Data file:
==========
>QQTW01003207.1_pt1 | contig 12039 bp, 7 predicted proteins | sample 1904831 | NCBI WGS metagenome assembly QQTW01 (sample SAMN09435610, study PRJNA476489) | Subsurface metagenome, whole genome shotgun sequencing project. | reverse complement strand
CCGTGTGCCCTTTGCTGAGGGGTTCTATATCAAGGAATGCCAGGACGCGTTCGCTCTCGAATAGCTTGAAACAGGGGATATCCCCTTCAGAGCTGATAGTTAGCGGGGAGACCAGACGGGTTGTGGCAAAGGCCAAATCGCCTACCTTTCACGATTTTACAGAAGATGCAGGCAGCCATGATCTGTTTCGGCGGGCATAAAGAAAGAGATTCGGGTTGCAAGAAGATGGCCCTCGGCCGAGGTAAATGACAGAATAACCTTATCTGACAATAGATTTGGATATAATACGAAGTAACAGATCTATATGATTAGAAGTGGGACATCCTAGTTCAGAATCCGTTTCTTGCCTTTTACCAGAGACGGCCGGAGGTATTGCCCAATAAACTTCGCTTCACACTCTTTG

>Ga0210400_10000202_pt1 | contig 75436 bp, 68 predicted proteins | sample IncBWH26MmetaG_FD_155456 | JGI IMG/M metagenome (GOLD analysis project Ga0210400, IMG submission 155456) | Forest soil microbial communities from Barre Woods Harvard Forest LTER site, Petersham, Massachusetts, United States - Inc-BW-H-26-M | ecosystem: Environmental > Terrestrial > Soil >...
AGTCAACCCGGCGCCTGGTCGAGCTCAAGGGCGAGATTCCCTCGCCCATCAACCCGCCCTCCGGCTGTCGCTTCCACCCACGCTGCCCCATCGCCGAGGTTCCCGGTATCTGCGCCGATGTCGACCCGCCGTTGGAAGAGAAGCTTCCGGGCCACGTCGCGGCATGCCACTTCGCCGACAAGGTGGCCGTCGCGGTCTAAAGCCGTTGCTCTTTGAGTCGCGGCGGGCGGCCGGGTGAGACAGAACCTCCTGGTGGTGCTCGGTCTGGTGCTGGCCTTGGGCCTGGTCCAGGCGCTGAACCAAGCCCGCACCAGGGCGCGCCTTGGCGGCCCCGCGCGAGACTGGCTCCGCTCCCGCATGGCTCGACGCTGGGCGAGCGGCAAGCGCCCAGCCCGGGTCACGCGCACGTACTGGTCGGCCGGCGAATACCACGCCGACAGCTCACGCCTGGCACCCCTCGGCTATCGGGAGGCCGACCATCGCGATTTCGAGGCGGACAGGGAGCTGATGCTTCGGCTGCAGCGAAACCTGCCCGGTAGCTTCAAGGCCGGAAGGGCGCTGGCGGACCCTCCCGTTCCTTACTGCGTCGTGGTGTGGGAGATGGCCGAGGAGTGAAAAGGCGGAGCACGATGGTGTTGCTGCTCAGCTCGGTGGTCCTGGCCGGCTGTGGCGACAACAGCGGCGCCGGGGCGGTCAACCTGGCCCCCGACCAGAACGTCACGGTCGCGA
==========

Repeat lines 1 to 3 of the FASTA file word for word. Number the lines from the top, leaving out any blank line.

>QQTW01003207.1_pt1 | contig 12039 bp, 7 predicted proteins | sample 1904831 | NCBI WGS metagenome assembly QQTW01 (sample SAMN09435610, study PRJNA476489) | Subsurface metagenome, whole genome shotgun sequencing project. | reverse complement strand
CCGTGTGCCCTTTGCTGAGGGGTTCTATATCAAGGAATGCCAGGACGCGTTCGCTCTCGAATAGCTTGAAACAGGGGATATCCCCTTCAGAGCTGATAGTTAGCGGGGAGACCAGACGGGTTGTGGCAAAGGCCAAATCGCCTACCTTTCACGATTTTACAGAAGATGCAGGCAGCCATGATCTGTTTCGGCGGGCATAAAGAAAGAGATTCGGGTTGCAAGAAGATGGCCCTCGGCCGAGGTAAATGACAGAATAACCTTATCTGACAATAGATTTGGATATAATACGAAGTAACAGATCTATATGATTAGAAGTGGGACATCCTAGTTCAGAATCCGTTTCTTGCCTTTTACCAGAGACGGCCGGAGGTATTGCCCAATAAACTTCGCTTCACACTCTTTG

>Ga0210400_10000202_pt1 | contig 75436 bp, 68 predicted proteins | sample IncBWH26MmetaG_FD_155456 | JGI IMG/M metagenome (GOLD analysis project Ga0210400, IMG submission 155456) | Forest soil microbial communities from Barre Woods Harvard Forest LTER site, Petersham, Massachusetts, United States - Inc-BW-H-26-M | ecosystem: Environmental > Terrestrial > Soil >...